Social media and finance brands – how you can make it work

By Claire Wilson, Content Strategy Director at Stratton Craig

The financial services industry has never been known for leading the way in cuttingedge marketing, and there are a number of good reasons for this: legislation, regulation, privacy concerns and the daunting task of communicating to broad and complex audiences.

Social media, in particular, presents a number of challenges for those eager to capitalise on its potential to reach new customers and build brand engagement. However, with half the population identifying themselves as active social media users, ‘opting out’ of a meaningful social media presence is no longer a realistic option, even for finance brands.

So what should you consider when getting a financial services brand set to enter the fray of social media?

  1. Listen

It may seem obvious, but a powerful benefit of social media is the opportunity to know what your customers REALLY think of you. Brands who see social media as another outlet for talking loudly about themselves miss the point. And of course, it’s critically important that after listening to your customers, you make sure you do something about their feedback (and be seen to be doing it).

  1. Be responsive

Following on from the point above, it’s important that you’re able to respond quickly and appropriately when something happens, either in terms of addressing a complaint as it occurs or seizing a marketing opportunity as it arises. My favourite example, although admittedly non-finance related, is Oreo’s spectacularly poised response to the Super Bowl power outage in 2013.

  1. Be authentic

We all know the internet is awash with cynicism, and you can multiply that by ten as soon as you dip a toe into Twitter. This is why it’s critical that a brand’s social media activity genuinely reflects its values and does not indulge in flagrant self-promotion, because your audience will sniff it out from a mile away and call you out publicly for it. If something goes wrong, and a message or post inadvertently offends or misses the mark, don’t waste time making excuses and shifting blame. Bite the bullet, apologise with sincerity and move on.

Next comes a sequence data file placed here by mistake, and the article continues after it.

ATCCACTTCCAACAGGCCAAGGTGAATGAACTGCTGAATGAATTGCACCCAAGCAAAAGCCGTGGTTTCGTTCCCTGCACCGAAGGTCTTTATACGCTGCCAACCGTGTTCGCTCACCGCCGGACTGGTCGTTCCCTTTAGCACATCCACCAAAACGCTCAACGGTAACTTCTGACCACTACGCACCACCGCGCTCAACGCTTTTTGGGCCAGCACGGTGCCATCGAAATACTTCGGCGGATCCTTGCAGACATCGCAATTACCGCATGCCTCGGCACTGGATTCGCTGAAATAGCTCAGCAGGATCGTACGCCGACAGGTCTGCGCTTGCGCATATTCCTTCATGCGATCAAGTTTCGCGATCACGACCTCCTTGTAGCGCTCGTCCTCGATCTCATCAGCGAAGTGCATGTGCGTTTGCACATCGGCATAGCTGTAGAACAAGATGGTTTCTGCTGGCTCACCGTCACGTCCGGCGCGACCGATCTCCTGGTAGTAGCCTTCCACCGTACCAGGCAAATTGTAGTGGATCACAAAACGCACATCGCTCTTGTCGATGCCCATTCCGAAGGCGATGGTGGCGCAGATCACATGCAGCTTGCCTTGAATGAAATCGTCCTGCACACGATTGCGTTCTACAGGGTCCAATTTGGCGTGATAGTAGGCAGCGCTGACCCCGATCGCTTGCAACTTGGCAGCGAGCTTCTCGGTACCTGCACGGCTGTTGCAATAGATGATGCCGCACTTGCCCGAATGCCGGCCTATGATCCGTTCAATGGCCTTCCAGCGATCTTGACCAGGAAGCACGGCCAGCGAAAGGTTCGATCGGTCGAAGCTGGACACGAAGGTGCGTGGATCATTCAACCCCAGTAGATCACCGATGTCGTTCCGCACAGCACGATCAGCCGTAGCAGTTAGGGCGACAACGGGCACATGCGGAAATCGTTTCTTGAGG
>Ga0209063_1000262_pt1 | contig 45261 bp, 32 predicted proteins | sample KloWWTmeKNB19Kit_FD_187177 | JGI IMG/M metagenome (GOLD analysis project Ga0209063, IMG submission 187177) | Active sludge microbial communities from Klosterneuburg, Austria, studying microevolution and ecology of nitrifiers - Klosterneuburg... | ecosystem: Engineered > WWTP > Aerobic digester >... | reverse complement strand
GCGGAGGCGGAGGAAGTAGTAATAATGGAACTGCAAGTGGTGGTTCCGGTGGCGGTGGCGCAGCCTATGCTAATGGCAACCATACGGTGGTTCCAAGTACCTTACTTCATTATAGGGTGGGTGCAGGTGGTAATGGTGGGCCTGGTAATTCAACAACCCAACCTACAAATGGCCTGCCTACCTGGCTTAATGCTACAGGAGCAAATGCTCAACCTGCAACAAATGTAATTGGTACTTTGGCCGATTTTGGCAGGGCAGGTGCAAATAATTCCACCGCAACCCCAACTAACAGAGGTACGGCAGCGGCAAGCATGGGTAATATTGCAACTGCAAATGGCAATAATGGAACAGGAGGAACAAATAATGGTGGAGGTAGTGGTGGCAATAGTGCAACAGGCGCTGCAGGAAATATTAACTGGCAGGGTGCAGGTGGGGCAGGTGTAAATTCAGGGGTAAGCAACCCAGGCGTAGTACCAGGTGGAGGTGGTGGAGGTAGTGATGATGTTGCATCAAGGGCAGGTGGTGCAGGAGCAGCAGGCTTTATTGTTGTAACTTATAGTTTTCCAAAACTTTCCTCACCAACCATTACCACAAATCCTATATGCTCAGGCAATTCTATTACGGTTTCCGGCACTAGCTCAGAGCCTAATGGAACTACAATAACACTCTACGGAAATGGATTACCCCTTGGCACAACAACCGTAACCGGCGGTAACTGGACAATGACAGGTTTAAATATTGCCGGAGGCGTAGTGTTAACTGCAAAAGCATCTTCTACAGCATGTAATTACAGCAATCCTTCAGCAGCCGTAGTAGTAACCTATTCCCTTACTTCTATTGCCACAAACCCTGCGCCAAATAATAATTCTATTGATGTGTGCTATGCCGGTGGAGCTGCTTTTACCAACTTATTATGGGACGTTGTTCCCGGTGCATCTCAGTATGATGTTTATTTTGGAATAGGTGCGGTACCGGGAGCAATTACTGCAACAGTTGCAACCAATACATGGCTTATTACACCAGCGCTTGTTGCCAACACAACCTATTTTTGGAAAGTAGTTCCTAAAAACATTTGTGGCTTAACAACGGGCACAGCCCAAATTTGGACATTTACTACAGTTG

1. Add a personal touch

A goal of your social media strategy should be to start real conversations with your customers, so making it clear that there’s an actual person waiting to deal with any queries is a nice, reassuring way to encourage customer interaction. HSBC’s account @HSBC_UK_Help starts each day with a team member introducing themselves and inviting queries.

  1. Be speedy

Harnessing the speed and reach of social media can be particularly effective when dealing with a serious issue, and a solid social media strategy should consider how it can be used as part of a firm’s crisis management response.  If something has gone wrong and your phone lines are running off the hook, social media might be the only way you can get an essential message out to your network.

Of course, no article about social media would be complete without an example of just how horribly things can go wrong when a social media campaign does not go to plan. The winner of this category in the finance industry has to be American investment bank JPMorgan, which was forced to cancel a planned Twitter Q&A session after the hashtag was hijacked by thousands of Twitter users questioning the bank’s ethics.

The sensible advice is to always consider the worst-case perspective when planning a social media campaign – tread carefully when using humour, as jokes can be badly misinterpreted, and don’t hijack unrelated events for the benefit of your brand, it looks tacky. Disgruntled customers often air their grievances in social media comments; this is unavoidable and you should be prepared to tackle any complaints swiftly and try to help if possible.

The opportunities presented by social media are clear, and as the number of platforms and users grow, financial services institutions need to be sure they’re moving with the times and speaking to their customers on their level. To truly get ahead of the game, brands should be looking at social media as more than just a communications and marketing platform and start looking for opportunities to deliver services in new and innovative ways.